Graphing Systems of Linear Inequalities


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Graphing Systems of Linear Inequalities


Linear inequalities are linear equations involving the inequality signs <, >, ≤, ≥, and ≠. Each equation divides the XY plane in half; the intersection of these regions form the solution of a system of these equations.

Example: review

y1 = ½ x + 5





The region for y1 = ½ x + 5 is the line itself. Now let's change this equation into an inequality:


y1½ x + 5


The graph is:







To determine the region specified by the equation, choose any point x, draw a vertical line from x through the line of the equation. Where this vertical line intersects the line for the equation place a dot and label it with its corresponding value for y.

In this case I chose x = 8, and drew the line to y = 9. ( (8,9) is a solution to the equation.)

Now a point along this vertical line, say below the intersection, has the same x value, but a smaller y value. Since the equation requires those points to yield y values less than or equal to 9, all these points are on the correct side of that line and therefore satisfy the equation (dark black portion of the vertical line).

A point above the intersection along the (dashed gray) vertical line x = 8 will have a y value greater than 9. All such points do not satisfy the equation and are therefore not on the correct side of the line.


To indicate the region specified by the equation we either draw arrows from the line of the equation in the direction of the region (dark green short arrows) or we shade the region with some color. The equal part of the inequality is shown with a solid line for the equation. If only a less than or a greater than relationship is given then a dashed line is used for the equation of the line.



Another example:

y2 < −x + 3



Notice the dashed line used for the equation, points on the line are not included because of the strict less than relationship. At x = 9 a vertical line is drawn with the intersection at y = -9. Since we require all y values less than this value the region is below this line. Likewise moving up the vertical line from the intersect gives y values greater than -9, which means these values are outside the region. Notice that the bold short red arrows start with circles on the line, again to indicate the points on the line are excluded.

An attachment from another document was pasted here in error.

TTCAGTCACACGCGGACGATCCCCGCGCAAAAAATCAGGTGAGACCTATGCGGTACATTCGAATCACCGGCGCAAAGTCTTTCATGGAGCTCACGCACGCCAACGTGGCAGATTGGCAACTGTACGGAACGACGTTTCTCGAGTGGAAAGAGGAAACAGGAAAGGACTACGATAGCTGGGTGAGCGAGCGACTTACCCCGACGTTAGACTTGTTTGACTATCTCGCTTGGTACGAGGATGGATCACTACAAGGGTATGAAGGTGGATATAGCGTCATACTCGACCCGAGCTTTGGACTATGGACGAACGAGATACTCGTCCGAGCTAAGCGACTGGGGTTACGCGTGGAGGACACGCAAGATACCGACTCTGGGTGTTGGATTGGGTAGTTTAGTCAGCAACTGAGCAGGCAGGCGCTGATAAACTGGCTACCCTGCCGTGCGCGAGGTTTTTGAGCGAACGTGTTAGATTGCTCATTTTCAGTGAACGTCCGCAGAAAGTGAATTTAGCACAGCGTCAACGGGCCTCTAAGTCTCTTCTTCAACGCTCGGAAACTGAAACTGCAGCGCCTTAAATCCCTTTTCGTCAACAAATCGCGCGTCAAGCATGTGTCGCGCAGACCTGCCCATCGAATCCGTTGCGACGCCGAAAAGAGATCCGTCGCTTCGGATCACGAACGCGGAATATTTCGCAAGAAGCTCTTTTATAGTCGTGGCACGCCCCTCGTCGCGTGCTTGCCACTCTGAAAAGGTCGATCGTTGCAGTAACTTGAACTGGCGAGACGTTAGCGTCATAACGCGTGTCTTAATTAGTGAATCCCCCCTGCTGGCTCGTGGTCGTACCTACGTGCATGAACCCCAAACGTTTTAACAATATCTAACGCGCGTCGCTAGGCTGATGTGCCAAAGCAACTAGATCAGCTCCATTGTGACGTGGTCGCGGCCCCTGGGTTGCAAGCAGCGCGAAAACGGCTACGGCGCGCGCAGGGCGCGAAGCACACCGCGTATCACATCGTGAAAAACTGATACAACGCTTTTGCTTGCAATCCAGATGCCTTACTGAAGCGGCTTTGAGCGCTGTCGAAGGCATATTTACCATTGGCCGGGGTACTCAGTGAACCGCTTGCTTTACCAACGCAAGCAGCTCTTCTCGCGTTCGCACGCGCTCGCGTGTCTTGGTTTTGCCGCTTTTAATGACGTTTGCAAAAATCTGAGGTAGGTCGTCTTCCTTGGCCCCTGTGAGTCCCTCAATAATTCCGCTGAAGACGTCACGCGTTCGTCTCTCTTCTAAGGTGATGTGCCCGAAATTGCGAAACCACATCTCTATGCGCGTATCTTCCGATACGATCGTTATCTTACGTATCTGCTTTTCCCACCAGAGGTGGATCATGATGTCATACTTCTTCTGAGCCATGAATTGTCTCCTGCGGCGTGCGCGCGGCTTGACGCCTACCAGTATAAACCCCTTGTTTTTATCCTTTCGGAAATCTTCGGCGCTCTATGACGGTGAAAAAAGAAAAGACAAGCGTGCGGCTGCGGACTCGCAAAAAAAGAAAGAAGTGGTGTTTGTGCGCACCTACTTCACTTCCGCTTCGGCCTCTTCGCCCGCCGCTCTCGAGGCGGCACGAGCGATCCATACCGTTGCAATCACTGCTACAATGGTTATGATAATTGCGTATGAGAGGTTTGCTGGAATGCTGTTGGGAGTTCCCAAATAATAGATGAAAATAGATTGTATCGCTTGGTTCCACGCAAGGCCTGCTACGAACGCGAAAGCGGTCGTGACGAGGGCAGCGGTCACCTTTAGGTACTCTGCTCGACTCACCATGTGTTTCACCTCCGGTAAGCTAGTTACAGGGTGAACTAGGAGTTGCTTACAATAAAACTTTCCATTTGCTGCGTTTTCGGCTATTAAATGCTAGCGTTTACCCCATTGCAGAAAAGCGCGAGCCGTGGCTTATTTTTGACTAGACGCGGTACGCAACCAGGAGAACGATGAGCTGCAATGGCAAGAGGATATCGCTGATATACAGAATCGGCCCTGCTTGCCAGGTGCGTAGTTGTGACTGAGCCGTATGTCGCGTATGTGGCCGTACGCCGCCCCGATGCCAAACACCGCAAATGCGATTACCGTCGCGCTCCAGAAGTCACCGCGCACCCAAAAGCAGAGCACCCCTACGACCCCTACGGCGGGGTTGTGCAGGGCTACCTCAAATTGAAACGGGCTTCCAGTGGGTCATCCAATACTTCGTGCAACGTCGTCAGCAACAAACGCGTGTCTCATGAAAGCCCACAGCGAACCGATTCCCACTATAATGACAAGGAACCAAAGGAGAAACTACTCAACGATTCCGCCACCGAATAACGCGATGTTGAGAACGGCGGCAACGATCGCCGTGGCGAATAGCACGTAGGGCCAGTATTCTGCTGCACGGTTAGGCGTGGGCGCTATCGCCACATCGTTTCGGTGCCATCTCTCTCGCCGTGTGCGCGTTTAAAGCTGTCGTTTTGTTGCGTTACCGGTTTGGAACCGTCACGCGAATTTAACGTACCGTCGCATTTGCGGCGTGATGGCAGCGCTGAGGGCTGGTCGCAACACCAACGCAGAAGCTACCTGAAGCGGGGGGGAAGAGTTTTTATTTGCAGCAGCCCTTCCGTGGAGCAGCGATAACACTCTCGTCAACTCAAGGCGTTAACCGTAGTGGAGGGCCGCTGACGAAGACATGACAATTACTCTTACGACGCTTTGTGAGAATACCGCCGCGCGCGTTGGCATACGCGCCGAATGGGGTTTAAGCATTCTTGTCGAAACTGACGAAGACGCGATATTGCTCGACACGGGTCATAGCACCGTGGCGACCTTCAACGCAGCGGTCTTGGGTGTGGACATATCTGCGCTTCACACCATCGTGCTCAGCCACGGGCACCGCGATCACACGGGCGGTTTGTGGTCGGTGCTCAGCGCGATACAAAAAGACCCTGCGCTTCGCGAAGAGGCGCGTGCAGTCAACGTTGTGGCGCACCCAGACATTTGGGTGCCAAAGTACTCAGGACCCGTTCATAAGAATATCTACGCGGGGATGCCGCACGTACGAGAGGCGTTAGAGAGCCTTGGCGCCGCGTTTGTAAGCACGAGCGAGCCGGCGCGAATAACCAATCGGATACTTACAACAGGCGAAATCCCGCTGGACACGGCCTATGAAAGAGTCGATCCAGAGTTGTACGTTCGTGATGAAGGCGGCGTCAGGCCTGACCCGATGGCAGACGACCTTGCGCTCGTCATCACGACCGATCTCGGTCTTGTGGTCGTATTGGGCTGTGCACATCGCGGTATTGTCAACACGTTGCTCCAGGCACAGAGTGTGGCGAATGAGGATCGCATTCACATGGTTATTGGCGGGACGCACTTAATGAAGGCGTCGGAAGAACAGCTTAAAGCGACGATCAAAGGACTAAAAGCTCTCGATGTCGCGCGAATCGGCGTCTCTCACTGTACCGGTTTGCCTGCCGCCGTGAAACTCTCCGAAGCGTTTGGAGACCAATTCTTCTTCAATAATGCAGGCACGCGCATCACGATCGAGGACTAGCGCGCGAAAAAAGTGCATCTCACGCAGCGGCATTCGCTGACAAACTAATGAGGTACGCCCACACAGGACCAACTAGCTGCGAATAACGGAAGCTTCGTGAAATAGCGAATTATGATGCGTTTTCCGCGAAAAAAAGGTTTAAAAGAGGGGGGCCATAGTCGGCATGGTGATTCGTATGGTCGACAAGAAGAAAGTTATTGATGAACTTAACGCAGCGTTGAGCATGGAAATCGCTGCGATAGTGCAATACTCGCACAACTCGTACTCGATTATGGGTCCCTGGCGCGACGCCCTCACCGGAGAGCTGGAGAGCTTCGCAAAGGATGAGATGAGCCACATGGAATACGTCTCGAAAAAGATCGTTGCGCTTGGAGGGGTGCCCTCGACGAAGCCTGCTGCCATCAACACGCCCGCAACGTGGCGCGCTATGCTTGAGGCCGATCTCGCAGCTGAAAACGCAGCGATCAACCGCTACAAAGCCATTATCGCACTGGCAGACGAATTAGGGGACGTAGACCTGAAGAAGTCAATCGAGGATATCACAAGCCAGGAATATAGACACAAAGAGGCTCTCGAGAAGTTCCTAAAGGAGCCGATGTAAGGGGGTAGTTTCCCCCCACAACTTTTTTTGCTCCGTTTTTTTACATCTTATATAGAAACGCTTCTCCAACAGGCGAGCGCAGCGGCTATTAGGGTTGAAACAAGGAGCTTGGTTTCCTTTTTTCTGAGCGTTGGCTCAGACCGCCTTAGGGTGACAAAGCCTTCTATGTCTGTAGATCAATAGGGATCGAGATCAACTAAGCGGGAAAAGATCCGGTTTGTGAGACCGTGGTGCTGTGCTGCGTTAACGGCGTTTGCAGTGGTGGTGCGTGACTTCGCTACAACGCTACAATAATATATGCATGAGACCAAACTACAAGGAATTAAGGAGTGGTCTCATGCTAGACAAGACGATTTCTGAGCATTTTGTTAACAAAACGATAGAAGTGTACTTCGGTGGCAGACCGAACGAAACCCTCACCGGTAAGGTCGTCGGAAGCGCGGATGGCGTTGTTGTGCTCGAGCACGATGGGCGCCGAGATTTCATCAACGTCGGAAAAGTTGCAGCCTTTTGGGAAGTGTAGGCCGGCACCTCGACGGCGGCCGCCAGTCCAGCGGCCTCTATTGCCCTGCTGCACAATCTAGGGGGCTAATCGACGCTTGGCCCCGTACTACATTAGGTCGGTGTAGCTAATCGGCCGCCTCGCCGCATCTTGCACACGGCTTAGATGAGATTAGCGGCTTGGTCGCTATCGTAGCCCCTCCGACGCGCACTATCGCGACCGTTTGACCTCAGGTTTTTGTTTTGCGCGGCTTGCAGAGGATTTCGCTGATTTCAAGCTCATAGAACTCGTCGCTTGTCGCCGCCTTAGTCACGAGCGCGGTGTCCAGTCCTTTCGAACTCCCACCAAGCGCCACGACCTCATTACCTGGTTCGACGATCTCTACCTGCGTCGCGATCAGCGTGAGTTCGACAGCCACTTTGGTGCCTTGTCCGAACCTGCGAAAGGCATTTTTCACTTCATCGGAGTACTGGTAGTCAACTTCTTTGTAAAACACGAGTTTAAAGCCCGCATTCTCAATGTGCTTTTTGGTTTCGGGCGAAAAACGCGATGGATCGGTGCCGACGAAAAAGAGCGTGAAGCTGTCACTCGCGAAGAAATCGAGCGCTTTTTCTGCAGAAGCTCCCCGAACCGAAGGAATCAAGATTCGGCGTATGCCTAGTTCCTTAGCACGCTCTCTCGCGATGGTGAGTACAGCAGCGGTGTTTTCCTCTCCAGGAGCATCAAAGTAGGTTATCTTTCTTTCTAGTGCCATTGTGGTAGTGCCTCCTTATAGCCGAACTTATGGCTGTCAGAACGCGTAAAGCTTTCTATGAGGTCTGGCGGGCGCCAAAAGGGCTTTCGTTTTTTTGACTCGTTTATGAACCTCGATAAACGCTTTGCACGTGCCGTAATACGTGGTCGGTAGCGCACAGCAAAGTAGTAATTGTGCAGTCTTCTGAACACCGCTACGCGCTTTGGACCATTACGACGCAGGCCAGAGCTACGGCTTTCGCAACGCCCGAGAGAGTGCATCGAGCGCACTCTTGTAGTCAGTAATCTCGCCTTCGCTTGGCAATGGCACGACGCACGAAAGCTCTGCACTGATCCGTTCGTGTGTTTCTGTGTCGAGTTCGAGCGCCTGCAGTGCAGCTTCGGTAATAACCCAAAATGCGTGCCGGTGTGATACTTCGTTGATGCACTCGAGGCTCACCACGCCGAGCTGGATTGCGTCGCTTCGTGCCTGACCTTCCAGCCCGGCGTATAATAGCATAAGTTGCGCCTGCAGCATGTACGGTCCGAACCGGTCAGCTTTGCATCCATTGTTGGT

Another example:







The line for y3 is sold indicating the equality. At x = -8 a vertical line intersects at y = 2. The equation uses the relationship greater than or equal to which indicates acceptable y values on the vertical line must be greater than or equal to y = 2, and the line for y3 must be solid. The region named by this equation must therefore be above and including the line representing y3 .




Three equations are plotted next.

The xy pairs in this region will satisfy all of these inequalities simultaneously. If we graph all three regions and shade them, the required solution will be where all three overlap. Doing this we arrive at the following graph:



The solution is the region within the central triangle, shown next in a larger scale. You can see all three hatch patterns (vertical green, horizontal red, and slanted blue) inside the triangle. This triangle has two bold sides in green and blue and one dashed side in red. All xy pairs along the boundaries except the red boundary of this triangle and those inside the triangle are solutions to this system of linear inequalities.







Problems involving linear constraints are solved by graphing these constraints in this manner to determine the range of feasible solutions (the intersection of the regions are these solutions.) A goal is usually specified as a linear equation in terms of being maximized or minimized and it's solution is one of the points of intersections of the lines representing the constraints.

 

 

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